Where Science Meets Art

Eitan Vitkon
"Blowing in the Wind"
Feinberg Graduate School / David Lopatie Hall of Graduate Studies, Weizmann Institute of Science

In our need for order and stability, we are accustomed to see the straight lines in the buildings of cities like New York as a sort of validation of a “good” world order. The photographs of Eitan Vitkon infringe on this sense of security. The sight of buildings that are blowing in the wind or swept in a current are disturbing, indicating uncertainty.

The photographs are created with mirrors made of metallic foil or soap bubbles – two materials that, despite their “weakness,” manage to overpower the tall buildings and redesign them as something dynamic. The image is of a parallel reality that is changing and flowing, but definitely not benign. This world view is surprising in light of the fact that Vitkon is a trained architect – a field that aims to create a fixed, enduring reality.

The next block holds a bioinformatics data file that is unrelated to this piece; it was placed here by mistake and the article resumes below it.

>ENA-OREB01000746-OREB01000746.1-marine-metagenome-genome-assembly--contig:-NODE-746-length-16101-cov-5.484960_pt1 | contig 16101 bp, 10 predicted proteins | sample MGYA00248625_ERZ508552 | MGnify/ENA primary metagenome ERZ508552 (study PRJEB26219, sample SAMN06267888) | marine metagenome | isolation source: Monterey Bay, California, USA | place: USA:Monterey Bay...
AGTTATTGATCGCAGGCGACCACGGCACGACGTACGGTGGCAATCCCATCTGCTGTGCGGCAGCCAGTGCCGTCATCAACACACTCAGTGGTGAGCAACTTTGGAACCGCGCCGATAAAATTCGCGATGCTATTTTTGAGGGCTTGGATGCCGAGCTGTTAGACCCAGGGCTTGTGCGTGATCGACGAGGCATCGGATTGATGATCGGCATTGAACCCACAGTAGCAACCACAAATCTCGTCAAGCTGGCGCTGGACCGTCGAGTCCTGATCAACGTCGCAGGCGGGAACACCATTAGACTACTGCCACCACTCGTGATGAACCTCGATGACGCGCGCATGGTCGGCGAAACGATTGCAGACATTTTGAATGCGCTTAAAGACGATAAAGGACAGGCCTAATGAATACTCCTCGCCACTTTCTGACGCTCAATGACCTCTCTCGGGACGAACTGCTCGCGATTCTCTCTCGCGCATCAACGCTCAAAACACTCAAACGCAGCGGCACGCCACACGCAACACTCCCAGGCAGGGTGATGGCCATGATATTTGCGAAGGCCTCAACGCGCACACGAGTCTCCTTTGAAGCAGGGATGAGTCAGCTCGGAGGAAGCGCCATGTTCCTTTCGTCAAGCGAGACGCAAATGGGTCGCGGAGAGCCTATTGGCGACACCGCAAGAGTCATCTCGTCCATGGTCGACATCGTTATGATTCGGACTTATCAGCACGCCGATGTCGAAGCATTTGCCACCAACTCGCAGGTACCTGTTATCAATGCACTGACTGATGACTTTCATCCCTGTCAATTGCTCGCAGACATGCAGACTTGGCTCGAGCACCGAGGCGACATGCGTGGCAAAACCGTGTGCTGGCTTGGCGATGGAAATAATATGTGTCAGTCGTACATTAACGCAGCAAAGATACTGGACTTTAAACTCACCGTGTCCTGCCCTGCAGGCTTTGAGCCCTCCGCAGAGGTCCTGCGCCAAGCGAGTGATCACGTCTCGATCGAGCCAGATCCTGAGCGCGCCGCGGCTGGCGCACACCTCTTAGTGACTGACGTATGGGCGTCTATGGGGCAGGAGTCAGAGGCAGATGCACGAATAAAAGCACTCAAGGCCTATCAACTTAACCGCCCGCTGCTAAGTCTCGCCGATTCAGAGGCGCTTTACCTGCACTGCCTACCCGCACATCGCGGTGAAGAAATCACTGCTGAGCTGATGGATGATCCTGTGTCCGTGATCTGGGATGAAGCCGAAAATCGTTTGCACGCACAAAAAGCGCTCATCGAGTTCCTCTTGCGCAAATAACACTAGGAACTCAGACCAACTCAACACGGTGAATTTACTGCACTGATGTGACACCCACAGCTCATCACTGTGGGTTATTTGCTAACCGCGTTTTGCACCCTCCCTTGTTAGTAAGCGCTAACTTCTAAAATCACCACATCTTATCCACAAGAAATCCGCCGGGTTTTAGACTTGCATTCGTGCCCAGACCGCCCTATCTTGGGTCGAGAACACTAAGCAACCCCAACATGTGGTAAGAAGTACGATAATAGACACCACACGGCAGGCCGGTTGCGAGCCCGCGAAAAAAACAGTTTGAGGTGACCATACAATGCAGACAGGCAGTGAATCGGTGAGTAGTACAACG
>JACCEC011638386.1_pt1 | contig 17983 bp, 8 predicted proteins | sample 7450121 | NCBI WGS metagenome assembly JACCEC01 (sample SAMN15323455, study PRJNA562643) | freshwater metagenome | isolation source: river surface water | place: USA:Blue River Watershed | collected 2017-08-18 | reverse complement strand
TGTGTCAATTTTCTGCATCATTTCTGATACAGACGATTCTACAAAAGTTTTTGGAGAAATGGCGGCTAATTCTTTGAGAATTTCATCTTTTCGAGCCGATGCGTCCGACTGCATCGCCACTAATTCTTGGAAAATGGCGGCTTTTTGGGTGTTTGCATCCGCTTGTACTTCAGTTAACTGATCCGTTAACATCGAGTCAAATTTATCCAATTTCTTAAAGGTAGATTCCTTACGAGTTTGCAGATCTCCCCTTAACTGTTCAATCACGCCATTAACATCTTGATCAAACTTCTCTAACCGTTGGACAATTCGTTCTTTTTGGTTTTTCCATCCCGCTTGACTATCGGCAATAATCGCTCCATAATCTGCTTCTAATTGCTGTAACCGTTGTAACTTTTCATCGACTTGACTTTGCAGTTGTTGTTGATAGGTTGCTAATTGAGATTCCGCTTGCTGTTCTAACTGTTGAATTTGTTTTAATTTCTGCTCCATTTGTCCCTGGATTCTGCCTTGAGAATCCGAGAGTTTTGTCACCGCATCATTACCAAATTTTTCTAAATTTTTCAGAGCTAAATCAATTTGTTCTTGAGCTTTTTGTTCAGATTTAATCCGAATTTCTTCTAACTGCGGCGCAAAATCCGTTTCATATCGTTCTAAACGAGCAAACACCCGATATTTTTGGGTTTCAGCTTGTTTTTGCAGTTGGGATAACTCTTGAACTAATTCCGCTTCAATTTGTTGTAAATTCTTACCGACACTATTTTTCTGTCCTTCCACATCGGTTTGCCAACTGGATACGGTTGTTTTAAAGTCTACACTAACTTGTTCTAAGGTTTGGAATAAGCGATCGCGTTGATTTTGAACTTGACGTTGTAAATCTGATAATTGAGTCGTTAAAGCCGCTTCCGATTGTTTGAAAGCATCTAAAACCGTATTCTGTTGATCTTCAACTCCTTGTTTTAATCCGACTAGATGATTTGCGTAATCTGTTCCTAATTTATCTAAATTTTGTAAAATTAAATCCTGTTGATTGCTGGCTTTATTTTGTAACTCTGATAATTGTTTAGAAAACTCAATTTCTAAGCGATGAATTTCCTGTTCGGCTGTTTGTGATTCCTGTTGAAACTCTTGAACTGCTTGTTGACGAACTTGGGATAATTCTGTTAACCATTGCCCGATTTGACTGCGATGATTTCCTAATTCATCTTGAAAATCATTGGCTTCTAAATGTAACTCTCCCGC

In the series of ocean photographs, Vitkon goes in the opposite direction, using precise timing to secure and situate a moving wave. Together, the two series of photographs are a sort of reality check: We experience a growing doubt as to whether what we see is “clear and understood.” Stable buildings are swept off their foundations so that we can’t know where they will be a second from now; while the waves that we have understood to be a phenomenon of continual movement are shown to us as something that is surprisingly solid.

What then is reality? Are Vitkon’s photographs nothing but a technical manipulation – an optical effect? Or do they expose a deeper property of the real world that is hidden beneath the cloak of our sensory perceptions?


Curator: Yivsam Azgad


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